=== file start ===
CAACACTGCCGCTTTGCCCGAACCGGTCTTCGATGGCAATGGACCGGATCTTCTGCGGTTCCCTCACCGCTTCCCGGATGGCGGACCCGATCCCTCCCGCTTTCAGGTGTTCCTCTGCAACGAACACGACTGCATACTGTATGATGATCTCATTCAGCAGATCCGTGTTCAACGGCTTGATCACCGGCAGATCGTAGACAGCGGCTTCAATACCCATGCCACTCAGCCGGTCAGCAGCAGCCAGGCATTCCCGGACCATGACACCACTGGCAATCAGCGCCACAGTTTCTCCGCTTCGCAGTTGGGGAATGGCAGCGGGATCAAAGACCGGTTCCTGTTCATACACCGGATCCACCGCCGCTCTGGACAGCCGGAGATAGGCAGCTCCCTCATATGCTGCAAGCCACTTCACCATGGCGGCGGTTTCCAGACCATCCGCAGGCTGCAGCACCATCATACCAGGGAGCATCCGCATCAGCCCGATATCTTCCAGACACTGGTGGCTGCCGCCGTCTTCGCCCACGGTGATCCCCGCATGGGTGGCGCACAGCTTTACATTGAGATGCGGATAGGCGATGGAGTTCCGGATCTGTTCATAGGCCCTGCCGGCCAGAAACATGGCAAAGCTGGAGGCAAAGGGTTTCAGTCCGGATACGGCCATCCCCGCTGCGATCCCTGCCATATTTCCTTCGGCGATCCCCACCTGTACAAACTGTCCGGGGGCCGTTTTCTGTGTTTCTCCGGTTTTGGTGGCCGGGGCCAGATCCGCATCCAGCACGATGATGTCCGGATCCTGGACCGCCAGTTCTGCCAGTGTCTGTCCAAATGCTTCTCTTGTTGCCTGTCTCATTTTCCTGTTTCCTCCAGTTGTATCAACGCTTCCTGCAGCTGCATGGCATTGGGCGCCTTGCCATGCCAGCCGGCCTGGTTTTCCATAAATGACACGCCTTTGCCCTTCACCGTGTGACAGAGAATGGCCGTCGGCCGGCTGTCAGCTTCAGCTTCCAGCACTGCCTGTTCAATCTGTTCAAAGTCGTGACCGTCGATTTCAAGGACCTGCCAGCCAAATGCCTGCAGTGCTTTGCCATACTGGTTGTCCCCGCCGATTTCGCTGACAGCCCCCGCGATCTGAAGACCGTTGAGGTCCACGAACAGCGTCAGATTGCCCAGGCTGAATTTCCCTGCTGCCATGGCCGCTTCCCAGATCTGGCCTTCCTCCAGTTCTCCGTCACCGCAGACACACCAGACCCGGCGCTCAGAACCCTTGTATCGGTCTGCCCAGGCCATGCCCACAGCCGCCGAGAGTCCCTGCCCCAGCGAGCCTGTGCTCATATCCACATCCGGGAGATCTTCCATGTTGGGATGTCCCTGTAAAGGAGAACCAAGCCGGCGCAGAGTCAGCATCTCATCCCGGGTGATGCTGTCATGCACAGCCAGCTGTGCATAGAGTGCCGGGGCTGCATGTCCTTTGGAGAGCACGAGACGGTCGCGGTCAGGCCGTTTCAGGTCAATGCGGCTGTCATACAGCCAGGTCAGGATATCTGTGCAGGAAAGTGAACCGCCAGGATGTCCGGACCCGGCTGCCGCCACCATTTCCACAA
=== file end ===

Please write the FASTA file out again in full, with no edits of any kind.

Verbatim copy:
CAACACTGCCGCTTTGCCCGAACCGGTCTTCGATGGCAATGGACCGGATCTTCTGCGGTTCCCTCACCGCTTCCCGGATGGCGGACCCGATCCCTCCCGCTTTCAGGTGTTCCTCTGCAACGAACACGACTGCATACTGTATGATGATCTCATTCAGCAGATCCGTGTTCAACGGCTTGATCACCGGCAGATCGTAGACAGCGGCTTCAATACCCATGCCACTCAGCCGGTCAGCAGCAGCCAGGCATTCCCGGACCATGACACCACTGGCAATCAGCGCCACAGTTTCTCCGCTTCGCAGTTGGGGAATGGCAGCGGGATCAAAGACCGGTTCCTGTTCATACACCGGATCCACCGCCGCTCTGGACAGCCGGAGATAGGCAGCTCCCTCATATGCTGCAAGCCACTTCACCATGGCGGCGGTTTCCAGACCATCCGCAGGCTGCAGCACCATCATACCAGGGAGCATCCGCATCAGCCCGATATCTTCCAGACACTGGTGGCTGCCGCCGTCTTCGCCCACGGTGATCCCCGCATGGGTGGCGCACAGCTTTACATTGAGATGCGGATAGGCGATGGAGTTCCGGATCTGTTCATAGGCCCTGCCGGCCAGAAACATGGCAAAGCTGGAGGCAAAGGGTTTCAGTCCGGATACGGCCATCCCCGCTGCGATCCCTGCCATATTTCCTTCGGCGATCCCCACCTGTACAAACTGTCCGGGGGCCGTTTTCTGTGTTTCTCCGGTTTTGGTGGCCGGGGCCAGATCCGCATCCAGCACGATGATGTCCGGATCCTGGACCGCCAGTTCTGCCAGTGTCTGTCCAAATGCTTCTCTTGTTGCCTGTCTCATTTTCCTGTTTCCTCCAGTTGTATCAACGCTTCCTGCAGCTGCATGGCATTGGGCGCCTTGCCATGCCAGCCGGCCTGGTTTTCCATAAATGACACGCCTTTGCCCTTCACCGTGTGACAGAGAATGGCCGTCGGCCGGCTGTCAGCTTCAGCTTCCAGCACTGCCTGTTCAATCTGTTCAAAGTCGTGACCGTCGATTTCAAGGACCTGCCAGCCAAATGCCTGCAGTGCTTTGCCATACTGGTTGTCCCCGCCGATTTCGCTGACAGCCCCCGCGATCTGAAGACCGTTGAGGTCCACGAACAGCGTCAGATTGCCCAGGCTGAATTTCCCTGCTGCCATGGCCGCTTCCCAGATCTGGCCTTCCTCCAGTTCTCCGTCACCGCAGACACACCAGACCCGGCGCTCAGAACCCTTGTATCGGTCTGCCCAGGCCATGCCCACAGCCGCCGAGAGTCCCTGCCCCAGCGAGCCTGTGCTCATATCCACATCCGGGAGATCTTCCATGTTGGGATGTCCCTGTAAAGGAGAACCAAGCCGGCGCAGAGTCAGCATCTCATCCCGGGTGATGCTGTCATGCACAGCCAGCTGTGCATAGAGTGCCGGGGCTGCATGTCCTTTGGAGAGCACGAGACGGTCGCGGTCAGGCCGTTTCAGGTCAATGCGGCTGTCATACAGCCAGGTCAGGATATCTGTGCAGGAAAGTGAACCGCCAGGATGTCCGGACCCGGCTGCCGCCACCATTTCCACAA